Both times I saw the slightest rise and fall of the leaves
and the next day Kory came.

He’s helping me with the yard work and
as far as I can tell…so far
he has no fears.
Ok a slight shimmy in his step when he happens upon
a large spider…
but otherwise he’s a rock solid go to guy for wild animal taming.

Kory lifted the basket
and the leaves
and the fur
and sure enough
there were three living breathing bunnies
curled up in their teacup.

As anyone who knows me well
will tell you
they all got names.

Seeing as they were born in my herb bed
I dubbed them, Hyssop and Thyme and Vincent.
The last just in the case I had, accidentally mind you,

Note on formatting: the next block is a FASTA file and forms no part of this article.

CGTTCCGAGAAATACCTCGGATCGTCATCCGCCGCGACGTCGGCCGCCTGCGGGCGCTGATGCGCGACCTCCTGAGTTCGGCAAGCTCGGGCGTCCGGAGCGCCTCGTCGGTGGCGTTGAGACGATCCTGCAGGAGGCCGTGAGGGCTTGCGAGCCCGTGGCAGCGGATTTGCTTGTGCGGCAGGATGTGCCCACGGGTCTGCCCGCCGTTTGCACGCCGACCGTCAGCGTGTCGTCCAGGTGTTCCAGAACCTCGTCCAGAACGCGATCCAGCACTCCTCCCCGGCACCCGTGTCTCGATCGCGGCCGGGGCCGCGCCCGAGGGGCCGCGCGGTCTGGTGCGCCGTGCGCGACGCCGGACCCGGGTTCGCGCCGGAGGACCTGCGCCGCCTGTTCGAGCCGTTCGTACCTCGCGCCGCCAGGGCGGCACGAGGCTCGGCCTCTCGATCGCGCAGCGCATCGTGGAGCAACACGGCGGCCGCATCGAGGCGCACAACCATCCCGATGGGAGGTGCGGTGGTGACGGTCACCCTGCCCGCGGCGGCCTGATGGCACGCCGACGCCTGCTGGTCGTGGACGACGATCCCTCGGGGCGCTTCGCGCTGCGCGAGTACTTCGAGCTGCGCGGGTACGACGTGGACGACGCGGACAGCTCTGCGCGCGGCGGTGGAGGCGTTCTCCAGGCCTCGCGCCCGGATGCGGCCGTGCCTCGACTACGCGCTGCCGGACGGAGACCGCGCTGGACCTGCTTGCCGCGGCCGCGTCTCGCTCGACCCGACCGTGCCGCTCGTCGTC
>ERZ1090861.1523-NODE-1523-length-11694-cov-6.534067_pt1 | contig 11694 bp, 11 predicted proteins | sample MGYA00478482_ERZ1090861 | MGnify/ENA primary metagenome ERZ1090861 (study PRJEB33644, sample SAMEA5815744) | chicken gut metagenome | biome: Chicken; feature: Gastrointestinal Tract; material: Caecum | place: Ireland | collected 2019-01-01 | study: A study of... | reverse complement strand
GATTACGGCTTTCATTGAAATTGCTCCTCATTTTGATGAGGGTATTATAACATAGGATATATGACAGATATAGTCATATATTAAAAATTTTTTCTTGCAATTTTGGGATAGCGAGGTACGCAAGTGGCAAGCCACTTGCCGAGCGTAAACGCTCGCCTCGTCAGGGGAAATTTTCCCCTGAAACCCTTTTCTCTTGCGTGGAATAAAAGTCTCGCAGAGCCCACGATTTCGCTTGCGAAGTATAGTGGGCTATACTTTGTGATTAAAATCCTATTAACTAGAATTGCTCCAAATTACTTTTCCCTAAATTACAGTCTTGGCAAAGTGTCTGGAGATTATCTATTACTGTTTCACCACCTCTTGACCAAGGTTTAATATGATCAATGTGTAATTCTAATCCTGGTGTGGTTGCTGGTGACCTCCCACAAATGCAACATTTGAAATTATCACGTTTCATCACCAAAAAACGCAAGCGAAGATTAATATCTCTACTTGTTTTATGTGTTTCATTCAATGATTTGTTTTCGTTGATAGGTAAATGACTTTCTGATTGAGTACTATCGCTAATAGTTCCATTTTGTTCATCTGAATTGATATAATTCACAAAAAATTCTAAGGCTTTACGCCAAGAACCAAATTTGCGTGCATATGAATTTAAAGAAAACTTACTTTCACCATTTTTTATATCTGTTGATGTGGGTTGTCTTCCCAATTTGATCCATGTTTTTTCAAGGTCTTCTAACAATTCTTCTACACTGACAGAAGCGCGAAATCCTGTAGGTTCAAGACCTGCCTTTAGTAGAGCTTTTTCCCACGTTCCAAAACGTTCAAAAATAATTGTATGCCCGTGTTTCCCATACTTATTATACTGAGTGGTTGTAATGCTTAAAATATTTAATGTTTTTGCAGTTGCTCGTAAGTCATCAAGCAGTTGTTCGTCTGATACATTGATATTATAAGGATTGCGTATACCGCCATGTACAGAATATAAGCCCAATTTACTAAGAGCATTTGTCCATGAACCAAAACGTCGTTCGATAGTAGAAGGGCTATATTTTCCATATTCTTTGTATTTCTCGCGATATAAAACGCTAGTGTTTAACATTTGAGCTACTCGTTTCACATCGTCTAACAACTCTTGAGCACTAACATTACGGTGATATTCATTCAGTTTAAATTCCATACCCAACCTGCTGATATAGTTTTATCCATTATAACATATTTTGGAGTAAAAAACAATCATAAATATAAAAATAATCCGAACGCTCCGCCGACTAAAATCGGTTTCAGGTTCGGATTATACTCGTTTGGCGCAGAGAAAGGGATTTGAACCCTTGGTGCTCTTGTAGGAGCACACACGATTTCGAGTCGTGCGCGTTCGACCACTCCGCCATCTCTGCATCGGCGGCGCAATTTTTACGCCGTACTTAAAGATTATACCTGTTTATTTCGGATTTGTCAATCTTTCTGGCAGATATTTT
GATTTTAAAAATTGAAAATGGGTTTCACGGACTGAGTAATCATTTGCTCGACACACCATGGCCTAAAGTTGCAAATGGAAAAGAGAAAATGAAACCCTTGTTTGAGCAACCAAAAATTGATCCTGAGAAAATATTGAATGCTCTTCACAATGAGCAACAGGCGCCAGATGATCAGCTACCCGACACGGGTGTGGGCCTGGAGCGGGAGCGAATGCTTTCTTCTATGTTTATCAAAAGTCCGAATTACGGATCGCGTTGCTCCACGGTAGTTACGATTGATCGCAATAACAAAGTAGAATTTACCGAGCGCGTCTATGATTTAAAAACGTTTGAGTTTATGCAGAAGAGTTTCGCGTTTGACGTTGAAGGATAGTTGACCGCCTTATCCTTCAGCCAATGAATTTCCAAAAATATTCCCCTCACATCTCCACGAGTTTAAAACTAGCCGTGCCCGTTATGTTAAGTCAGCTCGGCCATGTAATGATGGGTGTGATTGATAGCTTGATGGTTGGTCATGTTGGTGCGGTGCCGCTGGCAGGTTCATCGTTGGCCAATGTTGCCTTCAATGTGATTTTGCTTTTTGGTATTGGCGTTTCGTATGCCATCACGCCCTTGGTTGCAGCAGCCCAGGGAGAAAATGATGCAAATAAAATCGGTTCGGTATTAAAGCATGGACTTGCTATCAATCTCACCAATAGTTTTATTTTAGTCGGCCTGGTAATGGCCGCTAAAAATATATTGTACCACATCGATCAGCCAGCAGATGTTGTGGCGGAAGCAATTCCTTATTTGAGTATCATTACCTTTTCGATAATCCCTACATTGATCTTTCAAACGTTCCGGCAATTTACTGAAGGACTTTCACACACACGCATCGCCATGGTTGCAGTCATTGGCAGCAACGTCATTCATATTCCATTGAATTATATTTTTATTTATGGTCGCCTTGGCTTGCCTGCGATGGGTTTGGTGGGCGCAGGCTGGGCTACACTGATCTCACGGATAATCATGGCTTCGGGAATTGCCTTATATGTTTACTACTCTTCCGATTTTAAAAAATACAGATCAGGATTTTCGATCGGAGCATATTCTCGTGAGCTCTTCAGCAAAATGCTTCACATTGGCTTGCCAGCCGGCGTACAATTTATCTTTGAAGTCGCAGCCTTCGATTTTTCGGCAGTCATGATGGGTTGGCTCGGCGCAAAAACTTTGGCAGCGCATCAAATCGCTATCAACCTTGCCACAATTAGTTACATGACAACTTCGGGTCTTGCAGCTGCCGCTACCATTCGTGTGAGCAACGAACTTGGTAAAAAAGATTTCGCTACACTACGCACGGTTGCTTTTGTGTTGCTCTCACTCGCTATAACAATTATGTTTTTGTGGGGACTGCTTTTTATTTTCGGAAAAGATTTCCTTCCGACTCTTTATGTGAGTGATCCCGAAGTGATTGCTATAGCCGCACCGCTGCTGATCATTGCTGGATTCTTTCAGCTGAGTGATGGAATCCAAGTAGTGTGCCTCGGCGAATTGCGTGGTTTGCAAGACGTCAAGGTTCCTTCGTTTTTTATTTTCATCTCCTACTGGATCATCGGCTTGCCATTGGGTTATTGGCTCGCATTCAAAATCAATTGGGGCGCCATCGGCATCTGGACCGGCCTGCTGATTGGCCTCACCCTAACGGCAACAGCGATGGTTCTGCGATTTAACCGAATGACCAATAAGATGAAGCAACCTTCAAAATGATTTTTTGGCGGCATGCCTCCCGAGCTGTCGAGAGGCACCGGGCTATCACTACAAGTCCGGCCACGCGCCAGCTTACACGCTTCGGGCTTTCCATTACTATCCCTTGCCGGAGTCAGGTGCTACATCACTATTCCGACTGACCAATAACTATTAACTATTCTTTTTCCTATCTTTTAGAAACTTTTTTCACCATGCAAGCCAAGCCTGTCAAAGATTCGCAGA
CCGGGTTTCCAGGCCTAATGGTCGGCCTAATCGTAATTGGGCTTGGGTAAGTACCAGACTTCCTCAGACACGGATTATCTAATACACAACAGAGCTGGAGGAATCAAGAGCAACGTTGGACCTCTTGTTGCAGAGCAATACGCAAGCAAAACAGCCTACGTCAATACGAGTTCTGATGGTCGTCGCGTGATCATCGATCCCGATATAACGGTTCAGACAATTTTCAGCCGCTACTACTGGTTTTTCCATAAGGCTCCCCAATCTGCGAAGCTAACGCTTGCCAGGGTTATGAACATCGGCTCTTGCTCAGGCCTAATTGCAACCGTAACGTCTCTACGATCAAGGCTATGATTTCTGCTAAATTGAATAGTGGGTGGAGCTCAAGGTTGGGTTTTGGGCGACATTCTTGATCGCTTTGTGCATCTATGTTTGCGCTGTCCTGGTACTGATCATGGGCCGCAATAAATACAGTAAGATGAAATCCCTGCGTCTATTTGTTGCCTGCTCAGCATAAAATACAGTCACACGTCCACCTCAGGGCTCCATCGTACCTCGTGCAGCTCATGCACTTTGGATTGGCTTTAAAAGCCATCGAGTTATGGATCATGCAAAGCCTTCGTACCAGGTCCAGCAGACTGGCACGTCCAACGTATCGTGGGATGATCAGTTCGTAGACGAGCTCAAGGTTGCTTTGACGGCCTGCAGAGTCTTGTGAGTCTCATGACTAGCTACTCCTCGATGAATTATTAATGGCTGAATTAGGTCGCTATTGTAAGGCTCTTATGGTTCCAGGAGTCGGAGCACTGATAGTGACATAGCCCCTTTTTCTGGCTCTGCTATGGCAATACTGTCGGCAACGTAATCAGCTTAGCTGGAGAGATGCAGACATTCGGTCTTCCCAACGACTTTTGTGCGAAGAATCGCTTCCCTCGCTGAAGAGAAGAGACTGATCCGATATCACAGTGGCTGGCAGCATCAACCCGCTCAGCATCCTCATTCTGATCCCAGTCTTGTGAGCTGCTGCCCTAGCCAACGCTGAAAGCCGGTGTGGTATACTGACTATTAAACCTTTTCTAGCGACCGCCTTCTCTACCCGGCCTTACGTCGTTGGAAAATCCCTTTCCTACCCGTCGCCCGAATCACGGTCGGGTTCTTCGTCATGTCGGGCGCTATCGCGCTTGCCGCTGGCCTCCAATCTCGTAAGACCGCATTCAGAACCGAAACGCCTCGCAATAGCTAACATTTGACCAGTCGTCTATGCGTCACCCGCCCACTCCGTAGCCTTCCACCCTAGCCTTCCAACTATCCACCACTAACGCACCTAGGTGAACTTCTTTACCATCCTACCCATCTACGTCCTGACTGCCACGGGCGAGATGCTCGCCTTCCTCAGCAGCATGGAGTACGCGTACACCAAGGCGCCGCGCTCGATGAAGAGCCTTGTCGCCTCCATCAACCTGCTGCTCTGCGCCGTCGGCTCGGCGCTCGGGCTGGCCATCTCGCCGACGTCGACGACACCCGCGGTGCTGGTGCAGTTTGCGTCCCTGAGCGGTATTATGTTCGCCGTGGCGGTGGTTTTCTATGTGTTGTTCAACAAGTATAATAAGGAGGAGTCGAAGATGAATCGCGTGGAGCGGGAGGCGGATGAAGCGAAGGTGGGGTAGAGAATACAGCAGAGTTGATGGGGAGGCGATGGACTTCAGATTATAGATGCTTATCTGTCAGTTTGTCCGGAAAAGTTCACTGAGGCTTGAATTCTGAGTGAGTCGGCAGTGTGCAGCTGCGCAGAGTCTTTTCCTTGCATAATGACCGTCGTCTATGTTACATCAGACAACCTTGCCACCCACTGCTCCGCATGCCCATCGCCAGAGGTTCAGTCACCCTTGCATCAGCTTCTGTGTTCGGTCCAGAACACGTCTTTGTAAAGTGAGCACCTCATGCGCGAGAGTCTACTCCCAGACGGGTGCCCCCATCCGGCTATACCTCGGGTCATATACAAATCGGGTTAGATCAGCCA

nicked one with the ancient Japanese weeding tool.

A few days later they were gone.

A week after that two of them jumped out of the way
of the string trimmer I was just about to swing along
the stone edging of the hydrangea bed.

Then, every afternoon for a month,
all three showed up at my new bird feeders,
which I have moved right outside of my easel window.

One of them kept lingering
later and later into the dusk
after siblings and squirrels
finches and doves
had long since gotten into their jammies
and been tucked into their beds.

On this night
as I was waiting for him
the sunset sent extra long low rays
through the bottom of the fence
and shooting across the tops of the grass.

And like that
the bunny hopped into that shaft of light
and stood completely still
for hours
keeping me company
as if he were on guard.

Then one of his ears twitched
and caught the fading light
and I saw the notch.